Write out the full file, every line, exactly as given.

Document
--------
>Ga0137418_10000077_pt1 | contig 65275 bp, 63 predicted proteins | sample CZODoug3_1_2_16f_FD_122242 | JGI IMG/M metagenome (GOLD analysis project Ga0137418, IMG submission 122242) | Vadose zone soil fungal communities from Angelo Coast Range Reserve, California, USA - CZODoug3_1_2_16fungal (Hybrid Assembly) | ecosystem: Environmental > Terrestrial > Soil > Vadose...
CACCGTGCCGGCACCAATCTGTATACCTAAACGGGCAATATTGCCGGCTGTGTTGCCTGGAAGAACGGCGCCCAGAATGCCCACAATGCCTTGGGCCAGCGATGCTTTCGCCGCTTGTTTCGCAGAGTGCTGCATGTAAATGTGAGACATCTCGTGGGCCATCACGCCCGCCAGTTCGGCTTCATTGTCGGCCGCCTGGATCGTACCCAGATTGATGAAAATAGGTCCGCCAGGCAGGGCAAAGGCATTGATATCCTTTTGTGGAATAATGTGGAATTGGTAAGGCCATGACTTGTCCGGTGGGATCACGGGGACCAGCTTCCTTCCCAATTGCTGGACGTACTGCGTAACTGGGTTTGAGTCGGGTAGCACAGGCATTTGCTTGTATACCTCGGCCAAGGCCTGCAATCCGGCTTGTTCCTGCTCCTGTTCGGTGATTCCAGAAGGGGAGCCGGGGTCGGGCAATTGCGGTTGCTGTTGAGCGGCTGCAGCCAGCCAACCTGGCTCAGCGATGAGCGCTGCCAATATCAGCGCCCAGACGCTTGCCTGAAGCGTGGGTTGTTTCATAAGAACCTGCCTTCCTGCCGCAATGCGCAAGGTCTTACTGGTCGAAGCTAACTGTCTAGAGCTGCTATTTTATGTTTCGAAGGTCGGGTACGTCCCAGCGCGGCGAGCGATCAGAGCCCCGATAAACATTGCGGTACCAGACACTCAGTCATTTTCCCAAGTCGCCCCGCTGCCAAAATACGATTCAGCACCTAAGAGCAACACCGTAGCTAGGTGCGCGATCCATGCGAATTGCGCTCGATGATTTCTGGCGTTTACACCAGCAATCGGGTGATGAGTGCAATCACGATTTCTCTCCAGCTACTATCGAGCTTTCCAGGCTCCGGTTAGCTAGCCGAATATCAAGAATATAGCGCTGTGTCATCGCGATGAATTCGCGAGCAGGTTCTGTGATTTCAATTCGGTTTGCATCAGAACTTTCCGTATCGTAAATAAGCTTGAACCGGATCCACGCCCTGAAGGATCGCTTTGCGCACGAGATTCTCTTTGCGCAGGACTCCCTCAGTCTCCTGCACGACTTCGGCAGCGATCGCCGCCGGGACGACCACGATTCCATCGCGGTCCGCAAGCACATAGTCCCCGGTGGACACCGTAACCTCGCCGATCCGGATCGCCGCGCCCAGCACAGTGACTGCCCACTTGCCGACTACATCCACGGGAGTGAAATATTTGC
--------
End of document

>Ga0137418_10000077_pt1 | contig 65275 bp, 63 predicted proteins | sample CZODoug3_1_2_16f_FD_122242 | JGI IMG/M metagenome (GOLD analysis project Ga0137418, IMG submission 122242) | Vadose zone soil fungal communities from Angelo Coast Range Reserve, California, USA - CZODoug3_1_2_16fungal (Hybrid Assembly) | ecosystem: Environmental > Terrestrial > Soil > Vadose...
CACCGTGCCGGCACCAATCTGTATACCTAAACGGGCAATATTGCCGGCTGTGTTGCCTGGAAGAACGGCGCCCAGAATGCCCACAATGCCTTGGGCCAGCGATGCTTTCGCCGCTTGTTTCGCAGAGTGCTGCATGTAAATGTGAGACATCTCGTGGGCCATCACGCCCGCCAGTTCGGCTTCATTGTCGGCCGCCTGGATCGTACCCAGATTGATGAAAATAGGTCCGCCAGGCAGGGCAAAGGCATTGATATCCTTTTGTGGAATAATGTGGAATTGGTAAGGCCATGACTTGTCCGGTGGGATCACGGGGACCAGCTTCCTTCCCAATTGCTGGACGTACTGCGTAACTGGGTTTGAGTCGGGTAGCACAGGCATTTGCTTGTATACCTCGGCCAAGGCCTGCAATCCGGCTTGTTCCTGCTCCTGTTCGGTGATTCCAGAAGGGGAGCCGGGGTCGGGCAATTGCGGTTGCTGTTGAGCGGCTGCAGCCAGCCAACCTGGCTCAGCGATGAGCGCTGCCAATATCAGCGCCCAGACGCTTGCCTGAAGCGTGGGTTGTTTCATAAGAACCTGCCTTCCTGCCGCAATGCGCAAGGTCTTACTGGTCGAAGCTAACTGTCTAGAGCTGCTATTTTATGTTTCGAAGGTCGGGTACGTCCCAGCGCGGCGAGCGATCAGAGCCCCGATAAACATTGCGGTACCAGACACTCAGTCATTTTCCCAAGTCGCCCCGCTGCCAAAATACGATTCAGCACCTAAGAGCAACACCGTAGCTAGGTGCGCGATCCATGCGAATTGCGCTCGATGATTTCTGGCGTTTACACCAGCAATCGGGTGATGAGTGCAATCACGATTTCTCTCCAGCTACTATCGAGCTTTCCAGGCTCCGGTTAGCTAGCCGAATATCAAGAATATAGCGCTGTGTCATCGCGATGAATTCGCGAGCAGGTTCTGTGATTTCAATTCGGTTTGCATCAGAACTTTCCGTATCGTAAATAAGCTTGAACCGGATCCACGCCCTGAAGGATCGCTTTGCGCACGAGATTCTCTTTGCGCAGGACTCCCTCAGTCTCCTGCACGACTTCGGCAGCGATCGCCGCCGGGACGACCACGATTCCATCGCGGTCCGCAAGCACATAGTCCCCGGTGGACACCGTAACCTCGCCGATCCGGATCGCCGCGCCCAGCACAGTGACTGCCCACTTGCCGACTACATCCACGGGAGTGAAATATTTGC